Movie Review or Why You Should Watch Elvis & Anabelle

I had the delight of seeing this movie last week.  I admit, I picked it out out of pure curiosity. I had little to no idea what it was about, all I knew was that it had Blake Lively in it and she comes back to life on a mortician’s table.  I had half a dozen reactions to those spare scraps of information alone.  Blake Lively?  I’d only seen her in Gossip Girl and Sisterhood of the Traveling Pants, and I admit while I love the former, I can’t stand her in the latter.

But I couldn’t help but be intrigued.  The names themselves are enough to catch your attention, but they’re not hard to believe as names, they simply hint towards a quirkiness that can’t help but be expanded by the the plot description.

Basically, Anabelle is a beauty contestant, vying for the illustrious title of Texas Rose, pushed towards it incessantly by her I-want-you-to-have-a-better-life mother (the almost-always brilliant Mary Steenberger) and possibly even more by her twelve-kinds-of-icky stepfather.  The constant pressure pays off as Anabelle is indeed crowned Miss Texas Rose—only to die of heart failure moments after being crowned, as a complication of an eating disorder.  She is then taken to the Moreau Funeral Home, reported as the best funeral home in the county, under the direction of Charlie Moreau.

In truth, Charlie hadn’t been embalming for years—the business was secretly kept up by his seventeen-year-old son, Elvis.  Elvis is not your average seventeen-year-old, as could probably be guessed by the work he does, but his life has been more shaped by the suicide of his mother when he was a child, and his father’s resulting decline in competence.  We learn later on in the film that Charlie (played magnificently by Joe Mantegna), who is a hunchback, has lost much of his mental capacity after being hit in the head by bottles thrown by town hooligans.

But back to the story.  Anabelle ends up in Elvis’ all-too-capable hands, and he can’t help but recognize the beauty queen.  Elvis has a habit of taking pictures of his “work,” the people he’s embalmed, but before he can so much as start on Anabelle, he’s captivated by her beauty.  In a moment of weakness that’s much less creepy than it reads here, he kisses her, and as he does he accidentally hits the flash of his set-up camera, which shocks Anabelle out of a deep, coma-like state of cardiac arrest.  Anabelle is then returned to her delighted parents—who don’t change their priorities for the girl, despite what she’s been through.  The media circuit that is a result of Anabelle’s seeming ressurrection (and that her parents are eagerly feeding into) is too much for her, and after a nightmare implying that Anabelle’s death obviously didn’t affect her parents at all, she finds herself running away in the middle of the night, fleeing to the one place no one would expect her to go—back to the funeral home where she came back to life.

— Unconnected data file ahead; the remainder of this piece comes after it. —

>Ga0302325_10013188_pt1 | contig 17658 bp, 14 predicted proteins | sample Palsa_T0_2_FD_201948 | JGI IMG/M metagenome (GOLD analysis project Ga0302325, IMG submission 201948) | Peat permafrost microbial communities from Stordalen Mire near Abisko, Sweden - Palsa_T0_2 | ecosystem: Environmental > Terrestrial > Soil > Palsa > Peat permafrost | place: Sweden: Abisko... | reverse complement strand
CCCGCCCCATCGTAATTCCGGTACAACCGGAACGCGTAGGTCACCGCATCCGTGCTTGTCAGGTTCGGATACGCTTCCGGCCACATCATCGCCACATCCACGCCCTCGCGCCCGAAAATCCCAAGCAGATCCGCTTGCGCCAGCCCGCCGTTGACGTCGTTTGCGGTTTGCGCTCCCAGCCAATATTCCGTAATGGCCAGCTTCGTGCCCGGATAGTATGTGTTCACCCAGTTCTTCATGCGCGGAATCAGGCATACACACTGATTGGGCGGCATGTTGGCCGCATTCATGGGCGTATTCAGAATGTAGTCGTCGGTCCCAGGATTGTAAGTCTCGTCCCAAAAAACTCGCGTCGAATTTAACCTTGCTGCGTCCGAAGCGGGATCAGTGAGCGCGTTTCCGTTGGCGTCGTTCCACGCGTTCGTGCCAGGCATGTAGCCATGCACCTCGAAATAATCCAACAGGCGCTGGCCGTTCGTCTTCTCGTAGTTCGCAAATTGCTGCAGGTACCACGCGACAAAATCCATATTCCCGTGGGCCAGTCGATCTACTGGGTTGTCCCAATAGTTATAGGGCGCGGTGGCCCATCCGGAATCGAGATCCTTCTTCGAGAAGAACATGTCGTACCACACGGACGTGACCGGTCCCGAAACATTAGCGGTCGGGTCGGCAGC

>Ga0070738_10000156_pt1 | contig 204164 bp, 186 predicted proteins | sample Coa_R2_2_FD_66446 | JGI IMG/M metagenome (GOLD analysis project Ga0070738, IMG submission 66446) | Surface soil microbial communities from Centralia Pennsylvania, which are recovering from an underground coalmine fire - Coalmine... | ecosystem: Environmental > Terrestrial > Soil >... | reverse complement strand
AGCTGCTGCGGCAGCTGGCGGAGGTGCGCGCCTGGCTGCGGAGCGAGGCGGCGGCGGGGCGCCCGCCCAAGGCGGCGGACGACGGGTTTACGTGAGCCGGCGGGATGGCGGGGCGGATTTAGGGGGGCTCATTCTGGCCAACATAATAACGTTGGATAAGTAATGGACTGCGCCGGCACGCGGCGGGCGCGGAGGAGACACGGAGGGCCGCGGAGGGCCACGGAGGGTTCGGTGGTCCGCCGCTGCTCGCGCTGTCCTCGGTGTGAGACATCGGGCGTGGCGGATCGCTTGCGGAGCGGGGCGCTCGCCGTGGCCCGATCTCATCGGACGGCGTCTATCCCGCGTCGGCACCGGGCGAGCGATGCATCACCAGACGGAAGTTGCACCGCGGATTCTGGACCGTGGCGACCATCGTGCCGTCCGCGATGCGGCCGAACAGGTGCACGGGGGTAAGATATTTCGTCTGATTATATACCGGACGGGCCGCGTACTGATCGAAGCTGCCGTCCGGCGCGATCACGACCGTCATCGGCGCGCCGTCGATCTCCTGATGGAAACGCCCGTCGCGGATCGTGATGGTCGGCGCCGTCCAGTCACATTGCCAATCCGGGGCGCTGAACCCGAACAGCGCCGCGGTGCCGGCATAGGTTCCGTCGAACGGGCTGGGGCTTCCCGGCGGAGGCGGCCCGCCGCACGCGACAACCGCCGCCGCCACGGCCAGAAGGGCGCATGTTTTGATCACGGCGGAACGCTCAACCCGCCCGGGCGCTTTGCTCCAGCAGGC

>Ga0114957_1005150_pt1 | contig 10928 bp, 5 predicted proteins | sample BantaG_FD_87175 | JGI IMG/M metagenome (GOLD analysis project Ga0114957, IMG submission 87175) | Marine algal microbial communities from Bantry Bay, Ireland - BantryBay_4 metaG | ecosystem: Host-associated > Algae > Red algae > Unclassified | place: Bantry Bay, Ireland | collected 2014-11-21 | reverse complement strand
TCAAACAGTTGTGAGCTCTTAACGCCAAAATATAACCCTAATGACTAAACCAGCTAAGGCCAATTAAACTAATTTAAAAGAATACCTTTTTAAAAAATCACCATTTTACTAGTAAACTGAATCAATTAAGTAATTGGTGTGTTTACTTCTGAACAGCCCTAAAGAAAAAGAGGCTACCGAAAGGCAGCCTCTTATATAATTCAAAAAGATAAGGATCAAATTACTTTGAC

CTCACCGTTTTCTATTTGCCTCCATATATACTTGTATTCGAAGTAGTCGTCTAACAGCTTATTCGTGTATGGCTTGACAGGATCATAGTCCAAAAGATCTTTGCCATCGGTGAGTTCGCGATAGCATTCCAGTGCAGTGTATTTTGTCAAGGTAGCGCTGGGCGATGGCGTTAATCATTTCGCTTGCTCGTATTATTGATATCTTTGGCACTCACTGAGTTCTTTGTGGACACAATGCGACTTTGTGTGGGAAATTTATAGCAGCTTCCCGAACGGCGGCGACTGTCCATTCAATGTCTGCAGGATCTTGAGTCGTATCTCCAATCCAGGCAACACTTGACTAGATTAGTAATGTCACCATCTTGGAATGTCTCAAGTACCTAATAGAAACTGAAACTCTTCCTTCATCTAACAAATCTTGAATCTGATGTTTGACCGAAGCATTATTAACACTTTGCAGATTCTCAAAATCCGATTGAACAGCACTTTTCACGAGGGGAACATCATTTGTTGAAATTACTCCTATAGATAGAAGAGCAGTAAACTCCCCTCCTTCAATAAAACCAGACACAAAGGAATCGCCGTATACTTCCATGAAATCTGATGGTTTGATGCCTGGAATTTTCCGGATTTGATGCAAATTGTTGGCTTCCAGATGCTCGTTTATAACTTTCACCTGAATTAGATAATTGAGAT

Mainly, Anabelle is looking for answers.  She can’t remember—or understand the reason—behind her coming back to life. After Elvis discovers her on their property, he grudgingly lets her stick around for the night, but when she starts questioning Charlie—who the world of course believes was the one to witness her awakening—Elvis gets defensive and brusque with her.  Despite this, Anabelle simply can’t go home, and so she decides to stay at the funeral home, to disappear for a while, as it’s one place no one would ever think to look for her.

The two obviously end up spending time together then, but Elvis is decided early on that because she’s popular and pretty, she must be like the other popular kids in town, like the ones who got their kicks by tormenting his father, for example.  Anabelle is enchanted by the ever-sweet Charlie, though, and fairly irrepressibly cheerful and nice—until she gets ticked off by Elvis’ brooding negativity, and then she calls him out on it, which he can’t help but be impressed (and sort of amused) by.